In the first of a series of interviews with artists taking part in London’s forthcoming Talented Art Fair in March, 55Pages meets French artist Frédéric Lère.
Working from his studio in Manhattan’s Garment District, Frédéric has been exploring the surrounding urban landscapes for the last 15 years, leading up to his most recent series featuring paintings of the High Line.
In just a few words, who are you and what do you do?
My name is Frédéric Lère. I am a painter, sculptor and muralist based in New York. I am also a regular collaborator to the murals of another painter, Mark Beard.
What is your background?
I studied sculpture at the École-des -Beaux-Arts of Tours, France. Upon graduating, I worked as a comic book artist and illustrator, first in Paris then in New York, where I discovered and started working on scenic art and murals. I haven’t looked back since…
How would you describe your work?
My landscapes and cityscapes are always painted in a sequence, as in a comic strip. I am especially interested in series, so when I approach a neighbourhood or a street, I always try to explore them through different angles.
Who are your biggest influences?
I would say that my two main influences are the American painter Thomas Hart Benton (1889-1975) who started the Regionalist movement and the muralists from the WPA period (Works Progress Administration) from the 1930’s. My work certainly owes a lot to them.
Who is your favourite artist and why?
Currently, it is Antony Gormley. I will always remember his art installation at the Palais des Nations in Geneva: hundreds of tiny clay figures, all made by a different person using her or his own hand as a mould hundreds of people collaborated on this artwork, expressing a silent scream to governments: “Don’t mess with us, your little political scores mean life or death for us”. I wish the current US president had seen it before implementing his policies...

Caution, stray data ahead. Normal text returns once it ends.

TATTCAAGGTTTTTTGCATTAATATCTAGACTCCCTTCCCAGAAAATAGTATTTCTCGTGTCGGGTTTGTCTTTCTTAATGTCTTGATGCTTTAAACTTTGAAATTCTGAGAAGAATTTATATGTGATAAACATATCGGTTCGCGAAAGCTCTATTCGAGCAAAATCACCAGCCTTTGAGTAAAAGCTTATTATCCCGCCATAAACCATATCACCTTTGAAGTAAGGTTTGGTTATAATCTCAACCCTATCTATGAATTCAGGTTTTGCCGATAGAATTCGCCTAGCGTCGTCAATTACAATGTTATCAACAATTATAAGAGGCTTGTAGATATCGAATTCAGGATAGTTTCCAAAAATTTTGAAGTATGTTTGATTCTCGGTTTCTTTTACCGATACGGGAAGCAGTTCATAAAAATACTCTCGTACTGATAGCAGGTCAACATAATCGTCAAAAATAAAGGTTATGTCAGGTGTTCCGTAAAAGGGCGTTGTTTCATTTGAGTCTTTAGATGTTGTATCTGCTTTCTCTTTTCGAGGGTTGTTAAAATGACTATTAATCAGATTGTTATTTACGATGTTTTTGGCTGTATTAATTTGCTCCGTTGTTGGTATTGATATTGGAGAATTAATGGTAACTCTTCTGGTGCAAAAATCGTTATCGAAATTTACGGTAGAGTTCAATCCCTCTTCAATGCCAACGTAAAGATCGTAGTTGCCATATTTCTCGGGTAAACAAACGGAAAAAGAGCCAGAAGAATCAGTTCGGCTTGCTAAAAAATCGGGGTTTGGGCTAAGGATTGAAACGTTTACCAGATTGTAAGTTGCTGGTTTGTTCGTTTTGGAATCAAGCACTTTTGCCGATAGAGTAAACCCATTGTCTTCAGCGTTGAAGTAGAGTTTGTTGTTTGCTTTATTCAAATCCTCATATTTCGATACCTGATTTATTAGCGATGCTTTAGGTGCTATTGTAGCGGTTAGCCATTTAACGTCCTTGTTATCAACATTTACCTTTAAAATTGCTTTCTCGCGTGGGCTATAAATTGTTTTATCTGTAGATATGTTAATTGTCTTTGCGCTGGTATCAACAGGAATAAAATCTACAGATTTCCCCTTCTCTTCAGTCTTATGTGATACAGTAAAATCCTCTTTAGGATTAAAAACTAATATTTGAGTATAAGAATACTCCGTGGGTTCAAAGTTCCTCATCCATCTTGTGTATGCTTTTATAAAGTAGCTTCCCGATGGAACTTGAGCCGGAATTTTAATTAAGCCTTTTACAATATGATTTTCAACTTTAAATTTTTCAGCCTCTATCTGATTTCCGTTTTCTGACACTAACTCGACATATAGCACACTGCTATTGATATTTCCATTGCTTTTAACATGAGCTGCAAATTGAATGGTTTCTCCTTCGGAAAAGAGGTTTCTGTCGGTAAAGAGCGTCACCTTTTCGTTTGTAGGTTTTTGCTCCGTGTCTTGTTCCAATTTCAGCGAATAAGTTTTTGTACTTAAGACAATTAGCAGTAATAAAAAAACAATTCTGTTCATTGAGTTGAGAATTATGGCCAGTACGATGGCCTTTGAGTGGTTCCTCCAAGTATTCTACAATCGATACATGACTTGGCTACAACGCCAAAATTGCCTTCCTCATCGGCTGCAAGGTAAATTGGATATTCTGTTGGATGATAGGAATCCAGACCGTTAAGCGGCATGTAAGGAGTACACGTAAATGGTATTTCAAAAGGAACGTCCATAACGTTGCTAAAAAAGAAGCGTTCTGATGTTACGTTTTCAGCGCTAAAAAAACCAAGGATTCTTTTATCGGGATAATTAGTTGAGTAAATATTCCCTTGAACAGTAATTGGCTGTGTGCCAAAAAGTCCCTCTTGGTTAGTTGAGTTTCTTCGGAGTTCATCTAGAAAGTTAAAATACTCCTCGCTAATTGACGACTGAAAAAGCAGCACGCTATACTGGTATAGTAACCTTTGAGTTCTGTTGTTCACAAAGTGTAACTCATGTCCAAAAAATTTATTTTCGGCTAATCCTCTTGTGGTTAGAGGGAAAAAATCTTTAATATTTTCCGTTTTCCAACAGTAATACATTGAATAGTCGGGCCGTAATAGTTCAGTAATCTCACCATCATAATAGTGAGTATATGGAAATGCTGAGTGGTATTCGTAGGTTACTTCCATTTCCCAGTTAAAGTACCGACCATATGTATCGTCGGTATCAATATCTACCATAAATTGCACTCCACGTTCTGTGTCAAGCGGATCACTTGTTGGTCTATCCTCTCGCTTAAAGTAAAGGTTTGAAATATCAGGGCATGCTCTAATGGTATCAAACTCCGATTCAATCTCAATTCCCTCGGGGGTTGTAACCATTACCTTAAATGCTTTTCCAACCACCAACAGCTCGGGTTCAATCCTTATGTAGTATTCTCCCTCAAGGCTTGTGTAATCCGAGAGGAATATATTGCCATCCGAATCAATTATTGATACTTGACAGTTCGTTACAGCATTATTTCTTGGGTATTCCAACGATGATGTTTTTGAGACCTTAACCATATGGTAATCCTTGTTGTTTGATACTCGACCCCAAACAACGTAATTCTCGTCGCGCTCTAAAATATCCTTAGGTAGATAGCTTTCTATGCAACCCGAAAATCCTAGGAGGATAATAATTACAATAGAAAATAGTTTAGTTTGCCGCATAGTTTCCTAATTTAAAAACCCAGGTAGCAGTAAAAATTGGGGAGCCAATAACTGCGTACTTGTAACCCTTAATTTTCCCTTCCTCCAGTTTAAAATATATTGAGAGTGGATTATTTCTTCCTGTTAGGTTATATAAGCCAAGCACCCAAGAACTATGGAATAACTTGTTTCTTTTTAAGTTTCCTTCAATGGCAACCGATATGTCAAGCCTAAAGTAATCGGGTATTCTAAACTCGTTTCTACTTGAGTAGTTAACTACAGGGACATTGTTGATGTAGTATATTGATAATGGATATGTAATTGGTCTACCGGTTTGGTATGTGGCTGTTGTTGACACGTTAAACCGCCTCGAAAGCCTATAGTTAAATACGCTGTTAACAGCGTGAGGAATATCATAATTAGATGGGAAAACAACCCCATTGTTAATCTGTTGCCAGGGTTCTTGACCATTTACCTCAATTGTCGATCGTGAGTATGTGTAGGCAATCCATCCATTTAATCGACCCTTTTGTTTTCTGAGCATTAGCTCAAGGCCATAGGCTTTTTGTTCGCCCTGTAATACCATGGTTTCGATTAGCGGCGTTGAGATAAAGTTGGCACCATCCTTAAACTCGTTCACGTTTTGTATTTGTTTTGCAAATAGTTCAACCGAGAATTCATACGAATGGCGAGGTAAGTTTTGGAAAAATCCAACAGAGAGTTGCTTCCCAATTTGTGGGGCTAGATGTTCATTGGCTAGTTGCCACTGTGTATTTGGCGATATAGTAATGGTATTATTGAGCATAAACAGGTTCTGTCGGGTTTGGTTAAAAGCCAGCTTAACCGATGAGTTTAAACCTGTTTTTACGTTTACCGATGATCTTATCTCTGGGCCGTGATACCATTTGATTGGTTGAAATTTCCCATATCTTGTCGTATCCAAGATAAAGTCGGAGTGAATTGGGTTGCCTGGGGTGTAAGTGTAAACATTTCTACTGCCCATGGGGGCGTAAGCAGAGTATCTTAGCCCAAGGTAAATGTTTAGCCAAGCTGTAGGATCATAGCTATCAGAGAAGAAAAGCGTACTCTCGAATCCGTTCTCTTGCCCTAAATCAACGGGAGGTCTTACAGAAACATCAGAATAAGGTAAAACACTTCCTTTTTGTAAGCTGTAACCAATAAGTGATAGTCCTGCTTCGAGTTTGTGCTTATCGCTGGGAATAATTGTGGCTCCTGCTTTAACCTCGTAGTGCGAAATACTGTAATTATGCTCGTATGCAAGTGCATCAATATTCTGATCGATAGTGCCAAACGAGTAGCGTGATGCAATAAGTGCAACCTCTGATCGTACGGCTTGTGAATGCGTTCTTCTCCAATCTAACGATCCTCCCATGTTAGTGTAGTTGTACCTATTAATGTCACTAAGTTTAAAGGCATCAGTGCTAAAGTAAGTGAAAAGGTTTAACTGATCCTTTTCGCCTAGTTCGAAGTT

What makes you get up and paint?
I always work late into the night. And when I go to sleep, think about what I painted that evening. Then I wake up to discover that, by daylight, the work from the previous night has to be corrected: mistakes building up on top of mistakes. Maybe it makes it right at the end. I hope.
What is it about New York that inspires you?
New York changes so quickly - you blink and something new appears… Often for the better: sometimes it’s a piece of public art in the middle of a subway station or a pedestrian plaza, or trees in the middle of Broadway, or bicycle lanes and even new parks, like the High Line. Is it going to last? Not sure…
What will you be showing at Talented Art Fair?
I will bring some of my panoramic views of Midtown Manhattan and the High Line.
What are you most looking forward to when you come to London?
Meeting new people, sharing many new experiences; maybe getting some inspiration for a new series? London could be my “new” New York? I will expect the unexpected and try not to blink…
Talented Art Fair – 17-19 March 2017
The Old Truman Bewery, London E1
Talented Art Fair